With or without joy, have a really Merry Christmas!

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  • CalgaryDiabetic

    Dear David.

    Merry Christmas. Don’t worry about global warming if it gets too hot in the US you can all move to Canada. If the winter becomes only 4 months long instead of 6 we can live with that.

    Joy is a puzzle. We have a dog that is a cute furry creature that looks like a Gund Teddy Bear so humans are super biased towards him. But the creature is totally paranoid and unhappy most of the time in spite of a super friendly environment. Granted there are occasions when it is smiling but these are a minority.

    Why? Could be genetics. Low testosterone. Or some traumatic experience in its early life. We left it one Christmas in a doggy concentration camp when we went skiing. Could be the same for humans.

  • Beth

    What gives me joy? I think the gentleness of Joy as “enjoyment” is in the forefront of my thoughts today.

    I have had stretches of time in my life when I had to live with life-threatening depression. Even now, I am not certain how I lived through those times. But I do know some of the daily spiritual practices of enjoyment that keep me from going back to depression.

    When I first wake up in the morning, I lie in bed for a while, noticing the Joy of breathing. I remember God, and breathe. I dedicate my waking hours to Love, and breathe. I pray, and breath.

    Before I eat, every time I eat, I pause, and give thanks, and breathe, and notice now much I enjoy breathing.

    Whenever I go outdoors, I look at the sky. I breathe. I take a moment to be aware of how much I enjoy seeing the sky. Whatever is happening in it (and I live near one of the Great Lakes, so the weather here changes a lot), I enjoy the light, the sky, the clouds, the stuff coming out of the clouds. I breathe, and remember how much I enjoy breathing.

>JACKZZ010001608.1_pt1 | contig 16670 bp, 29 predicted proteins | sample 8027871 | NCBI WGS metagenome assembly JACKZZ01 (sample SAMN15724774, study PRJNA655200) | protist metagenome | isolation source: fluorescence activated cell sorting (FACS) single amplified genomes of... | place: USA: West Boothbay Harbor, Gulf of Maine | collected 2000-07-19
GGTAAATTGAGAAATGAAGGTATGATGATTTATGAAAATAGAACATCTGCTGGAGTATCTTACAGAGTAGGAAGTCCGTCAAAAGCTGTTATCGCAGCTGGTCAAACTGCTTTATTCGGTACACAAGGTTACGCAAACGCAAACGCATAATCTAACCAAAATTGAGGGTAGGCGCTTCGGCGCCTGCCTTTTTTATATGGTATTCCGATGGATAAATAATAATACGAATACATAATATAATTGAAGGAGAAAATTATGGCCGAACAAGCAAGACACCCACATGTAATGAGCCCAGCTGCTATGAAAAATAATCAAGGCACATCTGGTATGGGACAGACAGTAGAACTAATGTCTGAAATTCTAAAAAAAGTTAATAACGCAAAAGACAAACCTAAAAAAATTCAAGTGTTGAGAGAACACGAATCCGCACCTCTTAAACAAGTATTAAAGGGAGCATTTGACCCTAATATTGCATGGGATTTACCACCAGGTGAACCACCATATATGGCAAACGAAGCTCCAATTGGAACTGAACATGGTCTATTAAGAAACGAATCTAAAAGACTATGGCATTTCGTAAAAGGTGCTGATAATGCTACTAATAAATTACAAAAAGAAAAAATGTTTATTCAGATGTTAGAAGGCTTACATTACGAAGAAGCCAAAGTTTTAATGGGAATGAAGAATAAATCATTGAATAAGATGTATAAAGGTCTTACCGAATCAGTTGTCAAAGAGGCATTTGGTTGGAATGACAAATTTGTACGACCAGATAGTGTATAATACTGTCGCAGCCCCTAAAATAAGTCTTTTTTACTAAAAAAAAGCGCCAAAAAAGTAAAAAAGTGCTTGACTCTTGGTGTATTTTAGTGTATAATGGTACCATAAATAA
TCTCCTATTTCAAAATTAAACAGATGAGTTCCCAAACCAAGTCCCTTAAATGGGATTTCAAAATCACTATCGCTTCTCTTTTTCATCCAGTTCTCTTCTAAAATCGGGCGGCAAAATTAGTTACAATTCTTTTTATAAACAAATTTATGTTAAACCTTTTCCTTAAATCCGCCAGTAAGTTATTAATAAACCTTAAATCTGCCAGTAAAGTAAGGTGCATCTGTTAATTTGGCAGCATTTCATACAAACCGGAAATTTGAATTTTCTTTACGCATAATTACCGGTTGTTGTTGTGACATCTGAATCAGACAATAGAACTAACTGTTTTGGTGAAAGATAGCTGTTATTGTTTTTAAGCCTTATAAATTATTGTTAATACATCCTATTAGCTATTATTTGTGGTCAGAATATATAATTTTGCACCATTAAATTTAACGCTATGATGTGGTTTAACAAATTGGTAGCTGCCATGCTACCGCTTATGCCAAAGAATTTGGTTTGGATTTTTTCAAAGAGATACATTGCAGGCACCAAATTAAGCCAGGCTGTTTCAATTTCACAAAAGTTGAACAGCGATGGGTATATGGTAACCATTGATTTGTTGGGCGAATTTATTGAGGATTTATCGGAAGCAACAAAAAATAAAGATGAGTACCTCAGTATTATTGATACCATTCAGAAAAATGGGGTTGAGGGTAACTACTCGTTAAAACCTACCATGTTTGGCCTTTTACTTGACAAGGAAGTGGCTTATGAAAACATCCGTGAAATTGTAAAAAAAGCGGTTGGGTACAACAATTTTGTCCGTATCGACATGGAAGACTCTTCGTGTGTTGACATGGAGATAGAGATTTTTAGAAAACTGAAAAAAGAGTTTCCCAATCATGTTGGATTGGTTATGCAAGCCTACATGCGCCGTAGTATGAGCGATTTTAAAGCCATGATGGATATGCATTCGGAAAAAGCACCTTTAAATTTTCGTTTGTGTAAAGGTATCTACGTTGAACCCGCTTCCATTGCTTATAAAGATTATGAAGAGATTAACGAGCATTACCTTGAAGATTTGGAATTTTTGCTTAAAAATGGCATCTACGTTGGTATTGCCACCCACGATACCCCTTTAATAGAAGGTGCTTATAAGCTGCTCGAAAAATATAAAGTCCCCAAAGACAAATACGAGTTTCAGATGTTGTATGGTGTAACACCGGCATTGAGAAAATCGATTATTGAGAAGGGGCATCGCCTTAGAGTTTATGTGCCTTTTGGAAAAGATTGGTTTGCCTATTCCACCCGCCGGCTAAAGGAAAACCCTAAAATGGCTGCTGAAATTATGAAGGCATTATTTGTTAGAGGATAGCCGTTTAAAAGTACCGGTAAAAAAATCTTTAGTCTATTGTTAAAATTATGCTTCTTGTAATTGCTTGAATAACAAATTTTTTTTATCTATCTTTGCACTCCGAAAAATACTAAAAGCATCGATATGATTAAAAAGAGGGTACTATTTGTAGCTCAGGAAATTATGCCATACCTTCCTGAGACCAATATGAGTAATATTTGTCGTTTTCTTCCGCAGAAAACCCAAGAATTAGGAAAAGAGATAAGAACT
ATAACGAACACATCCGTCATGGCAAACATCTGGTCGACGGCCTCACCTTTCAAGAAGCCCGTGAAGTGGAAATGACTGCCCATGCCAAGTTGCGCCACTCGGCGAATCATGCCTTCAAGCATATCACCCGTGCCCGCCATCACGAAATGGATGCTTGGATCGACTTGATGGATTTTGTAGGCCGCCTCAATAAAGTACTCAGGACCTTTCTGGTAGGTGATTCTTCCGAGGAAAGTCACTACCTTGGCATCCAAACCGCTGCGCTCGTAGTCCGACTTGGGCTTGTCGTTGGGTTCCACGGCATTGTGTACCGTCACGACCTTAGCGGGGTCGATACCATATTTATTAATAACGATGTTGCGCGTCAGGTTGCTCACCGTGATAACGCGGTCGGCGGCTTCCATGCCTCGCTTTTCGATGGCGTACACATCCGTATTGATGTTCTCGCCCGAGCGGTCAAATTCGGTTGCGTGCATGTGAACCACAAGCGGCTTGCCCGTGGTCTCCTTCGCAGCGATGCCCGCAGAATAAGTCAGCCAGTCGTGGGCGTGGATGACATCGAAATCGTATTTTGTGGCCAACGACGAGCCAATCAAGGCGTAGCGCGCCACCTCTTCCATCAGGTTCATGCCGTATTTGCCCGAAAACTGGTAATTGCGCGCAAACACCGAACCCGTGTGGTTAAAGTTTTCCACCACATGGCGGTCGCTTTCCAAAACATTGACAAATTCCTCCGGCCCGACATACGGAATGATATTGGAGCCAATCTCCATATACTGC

When I lie down to go to sleep at might, I breathe. If I am awake enough, I think back through my day. I remember how much I enjoy breathing. I notice moments of Love throughout my day, and enjoy those moments. I breathe my thankfulness.

    Do I do this perfectly? Of course not. I am human, and sometimes forget, or feel I am too busy, or whatever. But I do try to remember constistently. And I have remembered enough that the gentleness of this practice has changed the emotional tome of my life.

  • David Spero RN

    How beautiful, Beth! It sounds like you are in a meditative state much of the time. Like when I asked a tai chi teacher how she managed to be incredibly busy but stay so calm and and energized, she said, “Whatever I do, it’s all tai chi to me.”

    May I ask how you achieved your current state? It sounds wonderful.

    CD, thanks for the invitation to Canada. Sounds tempting, if just to escape the madness here.


  • Cathy A.

    David, this was a very good article, full of a lot of thought. Those thoughts in turn made ME think.